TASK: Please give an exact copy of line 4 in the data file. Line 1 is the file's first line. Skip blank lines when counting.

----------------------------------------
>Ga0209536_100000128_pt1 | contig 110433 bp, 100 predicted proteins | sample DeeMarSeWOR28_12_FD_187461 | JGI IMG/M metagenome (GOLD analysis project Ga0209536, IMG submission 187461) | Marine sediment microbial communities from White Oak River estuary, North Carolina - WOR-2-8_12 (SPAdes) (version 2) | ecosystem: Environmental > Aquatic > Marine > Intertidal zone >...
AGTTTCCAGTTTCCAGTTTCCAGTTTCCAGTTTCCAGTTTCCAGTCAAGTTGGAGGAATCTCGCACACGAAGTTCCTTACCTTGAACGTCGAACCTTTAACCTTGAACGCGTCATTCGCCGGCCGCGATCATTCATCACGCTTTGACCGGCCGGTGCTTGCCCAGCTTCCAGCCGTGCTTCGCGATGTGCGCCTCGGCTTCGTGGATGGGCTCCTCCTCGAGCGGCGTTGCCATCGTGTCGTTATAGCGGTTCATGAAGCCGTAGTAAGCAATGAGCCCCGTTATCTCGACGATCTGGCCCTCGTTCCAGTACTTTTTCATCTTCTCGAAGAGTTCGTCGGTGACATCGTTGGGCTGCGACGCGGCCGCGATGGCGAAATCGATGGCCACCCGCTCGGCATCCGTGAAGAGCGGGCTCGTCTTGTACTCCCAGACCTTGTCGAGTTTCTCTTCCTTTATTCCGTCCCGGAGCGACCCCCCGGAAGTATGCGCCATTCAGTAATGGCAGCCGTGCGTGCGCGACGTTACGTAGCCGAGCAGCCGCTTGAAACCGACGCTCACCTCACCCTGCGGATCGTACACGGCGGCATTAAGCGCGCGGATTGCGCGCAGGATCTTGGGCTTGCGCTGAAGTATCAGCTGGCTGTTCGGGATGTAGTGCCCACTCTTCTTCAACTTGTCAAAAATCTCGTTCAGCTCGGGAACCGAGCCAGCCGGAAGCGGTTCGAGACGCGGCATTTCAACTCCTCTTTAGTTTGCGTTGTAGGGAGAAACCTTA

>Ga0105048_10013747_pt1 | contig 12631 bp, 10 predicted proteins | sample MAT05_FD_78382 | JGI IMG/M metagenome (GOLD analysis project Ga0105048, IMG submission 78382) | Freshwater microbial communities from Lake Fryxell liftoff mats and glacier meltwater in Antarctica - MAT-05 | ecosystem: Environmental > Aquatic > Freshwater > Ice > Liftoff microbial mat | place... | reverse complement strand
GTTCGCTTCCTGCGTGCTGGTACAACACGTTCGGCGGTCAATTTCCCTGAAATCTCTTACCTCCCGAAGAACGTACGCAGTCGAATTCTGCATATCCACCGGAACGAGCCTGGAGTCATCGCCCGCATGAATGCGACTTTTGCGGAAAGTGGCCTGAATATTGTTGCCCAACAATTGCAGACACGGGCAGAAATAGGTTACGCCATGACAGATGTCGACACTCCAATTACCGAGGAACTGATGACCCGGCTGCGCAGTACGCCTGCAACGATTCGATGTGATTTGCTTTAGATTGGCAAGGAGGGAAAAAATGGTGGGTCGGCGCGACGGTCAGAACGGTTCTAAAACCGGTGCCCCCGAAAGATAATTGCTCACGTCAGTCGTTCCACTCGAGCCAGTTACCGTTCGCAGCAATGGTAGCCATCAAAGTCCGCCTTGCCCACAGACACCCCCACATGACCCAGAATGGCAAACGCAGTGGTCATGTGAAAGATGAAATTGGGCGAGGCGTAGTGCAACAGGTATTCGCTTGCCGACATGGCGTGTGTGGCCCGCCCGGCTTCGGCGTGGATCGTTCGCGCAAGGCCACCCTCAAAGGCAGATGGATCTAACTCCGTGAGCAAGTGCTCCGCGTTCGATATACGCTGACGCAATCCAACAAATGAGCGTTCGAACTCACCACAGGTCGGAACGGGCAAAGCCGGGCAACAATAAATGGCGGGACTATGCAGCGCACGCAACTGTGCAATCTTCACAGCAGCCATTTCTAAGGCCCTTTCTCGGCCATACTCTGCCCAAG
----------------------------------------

GTTCGCTTCCTGCGTGCTGGTACAACACGTTCGGCGGTCAATTTCCCTGAAATCTCTTACCTCCCGAAGAACGTACGCAGTCGAATTCTGCATATCCACCGGAACGAGCCTGGAGTCATCGCCCGCATGAATGCGACTTTTGCGGAAAGTGGCCTGAATATTGTTGCCCAACAATTGCAGACACGGGCAGAAATAGGTTACGCCATGACAGATGTCGACACTCCAATTACCGAGGAACTGATGACCCGGCTGCGCAGTACGCCTGCAACGATTCGATGTGATTTGCTTTAGATTGGCAAGGAGGGAAAAAATGGTGGGTCGGCGCGACGGTCAGAACGGTTCTAAAACCGGTGCCCCCGAAAGATAATTGCTCACGTCAGTCGTTCCACTCGAGCCAGTTACCGTTCGCAGCAATGGTAGCCATCAAAGTCCGCCTTGCCCACAGACACCCCCACATGACCCAGAATGGCAAACGCAGTGGTCATGTGAAAGATGAAATTGGGCGAGGCGTAGTGCAACAGGTATTCGCTTGCCGACATGGCGTGTGTGGCCCGCCCGGCTTCGGCGTGGATCGTTCGCGCAAGGCCACCCTCAAAGGCAGATGGATCTAACTCCGTGAGCAAGTGCTCCGCGTTCGATATACGCTGACGCAATCCAACAAATGAGCGTTCGAACTCACCACAGGTCGGAACGGGCAAAGCCGGGCAACAATAAATGGCGGGACTATGCAGCGCACGCAACTGTGCAATCTTCACAGCAGCCATTTCTAAGGCCCTTTCTCGGCCATACTCTGCCCAAG